Gottlieb: Helping those in need and especially those with mental health issues. There are numerous people who need help. Cannot get it or do not know how. Being able to help someone to affect their life to make it better. There is no greater reward.

AALM: What traits do you think make an attorney exceptional? What’s the difference between a good attorney and an outstanding one?

Gottlieb: A mentor once told me that this job is 10 percent inspiration and 90 percent perspiration. I still believe that’s true. Take the time to listen and learn. Be respectful and represent your client the way you would like to be represented. When you watch the best attorneys, what moves you the most is the respect they have for themselves, the time, effort and care they put into placing their client’s above all else is truly remarkable. That of course also comes with experience.

AALM: How would you describe the culture of the firm?

Gottlieb: My firm is somewhat unique. It’s myself and Clark Strandell. We keep the atmosphere light and fun. We both think differently. Act differently. Approach the client and opposition differently. Yet we both work each case together. This gives us a unique perspective. The power of teamwork, two lawyers working from different positions to achieve a common goal benefitting the client’s best interest. We argue both sides and view each case from as many angles as we can. We polish the argument and our perspective until we get it right. That is what makes us shine. The firm might be mine and in my name. But without Clark, my right-hand man, the results would not be the same. Teamwork makes all the difference.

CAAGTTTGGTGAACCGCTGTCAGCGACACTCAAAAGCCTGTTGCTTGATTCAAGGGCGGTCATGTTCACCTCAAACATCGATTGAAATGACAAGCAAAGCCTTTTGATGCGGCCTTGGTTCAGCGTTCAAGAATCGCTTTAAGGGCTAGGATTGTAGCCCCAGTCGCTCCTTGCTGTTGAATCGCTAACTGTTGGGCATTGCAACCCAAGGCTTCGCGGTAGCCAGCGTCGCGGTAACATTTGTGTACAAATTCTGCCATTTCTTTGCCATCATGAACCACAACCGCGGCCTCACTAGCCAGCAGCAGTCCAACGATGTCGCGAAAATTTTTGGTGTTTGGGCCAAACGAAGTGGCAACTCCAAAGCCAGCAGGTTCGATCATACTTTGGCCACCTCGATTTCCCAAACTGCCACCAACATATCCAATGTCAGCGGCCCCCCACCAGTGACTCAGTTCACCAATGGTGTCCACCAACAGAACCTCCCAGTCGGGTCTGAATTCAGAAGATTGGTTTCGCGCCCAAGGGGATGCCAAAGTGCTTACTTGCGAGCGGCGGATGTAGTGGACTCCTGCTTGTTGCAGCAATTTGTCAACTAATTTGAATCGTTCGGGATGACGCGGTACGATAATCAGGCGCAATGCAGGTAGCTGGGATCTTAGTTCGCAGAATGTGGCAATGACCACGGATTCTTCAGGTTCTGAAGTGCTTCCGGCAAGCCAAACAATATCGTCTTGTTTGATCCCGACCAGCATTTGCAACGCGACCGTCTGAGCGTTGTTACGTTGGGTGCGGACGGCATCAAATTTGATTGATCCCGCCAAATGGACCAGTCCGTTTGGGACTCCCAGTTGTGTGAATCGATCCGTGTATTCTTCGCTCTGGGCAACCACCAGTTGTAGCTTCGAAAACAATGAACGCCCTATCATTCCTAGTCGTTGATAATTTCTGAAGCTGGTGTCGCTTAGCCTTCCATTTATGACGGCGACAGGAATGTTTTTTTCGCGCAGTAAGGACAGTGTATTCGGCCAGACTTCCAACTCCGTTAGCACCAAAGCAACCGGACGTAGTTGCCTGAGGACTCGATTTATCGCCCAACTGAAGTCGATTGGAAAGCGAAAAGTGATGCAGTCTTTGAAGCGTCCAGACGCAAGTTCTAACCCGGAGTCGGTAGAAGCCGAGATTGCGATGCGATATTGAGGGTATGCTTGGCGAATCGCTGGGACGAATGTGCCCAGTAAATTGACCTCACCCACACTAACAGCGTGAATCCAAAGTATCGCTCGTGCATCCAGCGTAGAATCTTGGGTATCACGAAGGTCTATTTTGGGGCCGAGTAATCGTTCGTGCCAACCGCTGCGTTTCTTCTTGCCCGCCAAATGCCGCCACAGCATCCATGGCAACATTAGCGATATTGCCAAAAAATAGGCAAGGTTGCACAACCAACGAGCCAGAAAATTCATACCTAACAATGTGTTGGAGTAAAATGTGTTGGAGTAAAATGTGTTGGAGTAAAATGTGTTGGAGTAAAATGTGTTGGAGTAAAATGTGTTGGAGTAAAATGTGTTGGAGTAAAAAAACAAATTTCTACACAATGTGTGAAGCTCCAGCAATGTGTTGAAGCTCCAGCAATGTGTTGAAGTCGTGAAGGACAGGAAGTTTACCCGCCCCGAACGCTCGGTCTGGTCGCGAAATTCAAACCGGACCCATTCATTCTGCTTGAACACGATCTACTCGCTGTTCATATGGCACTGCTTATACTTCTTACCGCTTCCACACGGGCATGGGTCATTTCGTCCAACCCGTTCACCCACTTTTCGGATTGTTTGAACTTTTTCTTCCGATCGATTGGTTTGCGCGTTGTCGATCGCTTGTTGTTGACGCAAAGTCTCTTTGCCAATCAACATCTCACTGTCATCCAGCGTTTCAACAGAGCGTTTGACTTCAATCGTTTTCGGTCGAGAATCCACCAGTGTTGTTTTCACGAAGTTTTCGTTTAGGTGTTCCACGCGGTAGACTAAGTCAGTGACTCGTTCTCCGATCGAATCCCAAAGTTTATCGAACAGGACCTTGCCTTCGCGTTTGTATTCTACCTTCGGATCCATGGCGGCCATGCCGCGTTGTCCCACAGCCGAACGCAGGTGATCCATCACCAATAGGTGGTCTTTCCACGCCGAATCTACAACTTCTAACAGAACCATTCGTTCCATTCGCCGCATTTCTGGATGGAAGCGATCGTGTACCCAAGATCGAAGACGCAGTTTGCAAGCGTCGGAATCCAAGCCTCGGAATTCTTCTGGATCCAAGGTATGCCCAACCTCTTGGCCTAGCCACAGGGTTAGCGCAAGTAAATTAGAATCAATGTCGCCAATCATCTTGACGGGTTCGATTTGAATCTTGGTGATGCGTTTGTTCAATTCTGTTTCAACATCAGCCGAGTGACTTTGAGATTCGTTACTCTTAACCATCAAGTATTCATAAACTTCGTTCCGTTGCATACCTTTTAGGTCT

AALM: What case most defined or rede fined your practice?

Gottlieb: No one case has defined my practice. I have cases that I have lived with for more than 10 years. Some cases last a lifetime, some get resolved quickly. It’s the fact that in the criminal justice system, we are essentially playing with the lives of other people. They are not numbers. They are good people who have been pushed by life into circumstances which have spiraled out of control. They have made mistakes. It’s how you view the person and the act you are defending that most de- fines you. The perspective you have when looking at someone else’s faults and realizing, that could be me or a loved one. Judging someone based upon their worst moments in life, that will give you perspective.

AALM: What accomplishment are you most proud of achieving?

Gottlieb: Being a father. Anyone can work. Anyone can become a parent. But being a father to my children and instilling in them positive qualities that have been instilled in me by my parents, my wife and by life experience, sharing those in a positive way, which I strive to do daily (I don’t always succeed), but it’s the effort and end result that I’m most proud of.

AALM: What events are you most looking forward to in the coming year? Where do you see yourself in five years? In 10?

Gottlieb: Next year I turn 50. A milestone of sorts. I look forward to reflecting back on 25 years or work and experience and to simply enjoy being where I’m at and knowing how far I’ve come. In 10 years, I see myself in the same place – saving the world one client at a time.